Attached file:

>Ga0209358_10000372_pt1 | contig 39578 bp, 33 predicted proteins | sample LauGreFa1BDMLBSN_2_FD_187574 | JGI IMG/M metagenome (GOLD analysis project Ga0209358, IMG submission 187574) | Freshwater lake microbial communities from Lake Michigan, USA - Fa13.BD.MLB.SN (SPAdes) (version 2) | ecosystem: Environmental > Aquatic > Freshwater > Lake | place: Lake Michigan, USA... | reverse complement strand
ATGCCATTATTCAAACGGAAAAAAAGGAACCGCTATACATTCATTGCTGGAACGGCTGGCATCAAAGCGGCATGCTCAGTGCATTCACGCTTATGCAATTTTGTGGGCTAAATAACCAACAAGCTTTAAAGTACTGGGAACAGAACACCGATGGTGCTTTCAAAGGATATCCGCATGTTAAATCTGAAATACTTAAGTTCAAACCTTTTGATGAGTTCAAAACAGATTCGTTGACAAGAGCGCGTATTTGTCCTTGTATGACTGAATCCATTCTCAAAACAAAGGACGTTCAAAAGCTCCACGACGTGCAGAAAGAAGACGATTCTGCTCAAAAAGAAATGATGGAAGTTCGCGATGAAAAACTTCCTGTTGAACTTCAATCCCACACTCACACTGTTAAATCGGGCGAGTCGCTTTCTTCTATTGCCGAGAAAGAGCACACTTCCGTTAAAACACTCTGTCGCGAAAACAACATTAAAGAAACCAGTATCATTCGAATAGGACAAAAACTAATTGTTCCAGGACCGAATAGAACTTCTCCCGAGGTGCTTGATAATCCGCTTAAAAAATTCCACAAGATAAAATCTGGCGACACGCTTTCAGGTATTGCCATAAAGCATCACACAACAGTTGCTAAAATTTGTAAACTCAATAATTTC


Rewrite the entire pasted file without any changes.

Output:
>Ga0209358_10000372_pt1 | contig 39578 bp, 33 predicted proteins | sample LauGreFa1BDMLBSN_2_FD_187574 | JGI IMG/M metagenome (GOLD analysis project Ga0209358, IMG submission 187574) | Freshwater lake microbial communities from Lake Michigan, USA - Fa13.BD.MLB.SN (SPAdes) (version 2) | ecosystem: Environmental > Aquatic > Freshwater > Lake | place: Lake Michigan, USA... | reverse complement strand
ATGCCATTATTCAAACGGAAAAAAAGGAACCGCTATACATTCATTGCTGGAACGGCTGGCATCAAAGCGGCATGCTCAGTGCATTCACGCTTATGCAATTTTGTGGGCTAAATAACCAACAAGCTTTAAAGTACTGGGAACAGAACACCGATGGTGCTTTCAAAGGATATCCGCATGTTAAATCTGAAATACTTAAGTTCAAACCTTTTGATGAGTTCAAAACAGATTCGTTGACAAGAGCGCGTATTTGTCCTTGTATGACTGAATCCATTCTCAAAACAAAGGACGTTCAAAAGCTCCACGACGTGCAGAAAGAAGACGATTCTGCTCAAAAAGAAATGATGGAAGTTCGCGATGAAAAACTTCCTGTTGAACTTCAATCCCACACTCACACTGTTAAATCGGGCGAGTCGCTTTCTTCTATTGCCGAGAAAGAGCACACTTCCGTTAAAACACTCTGTCGCGAAAACAACATTAAAGAAACCAGTATCATTCGAATAGGACAAAAACTAATTGTTCCAGGACCGAATAGAACTTCTCCCGAGGTGCTTGATAATCCGCTTAAAAAATTCCACAAGATAAAATCTGGCGACACGCTTTCAGGTATTGCCATAAAGCATCACACAACAGTTGCTAAAATTTGTAAACTCAATAATTTC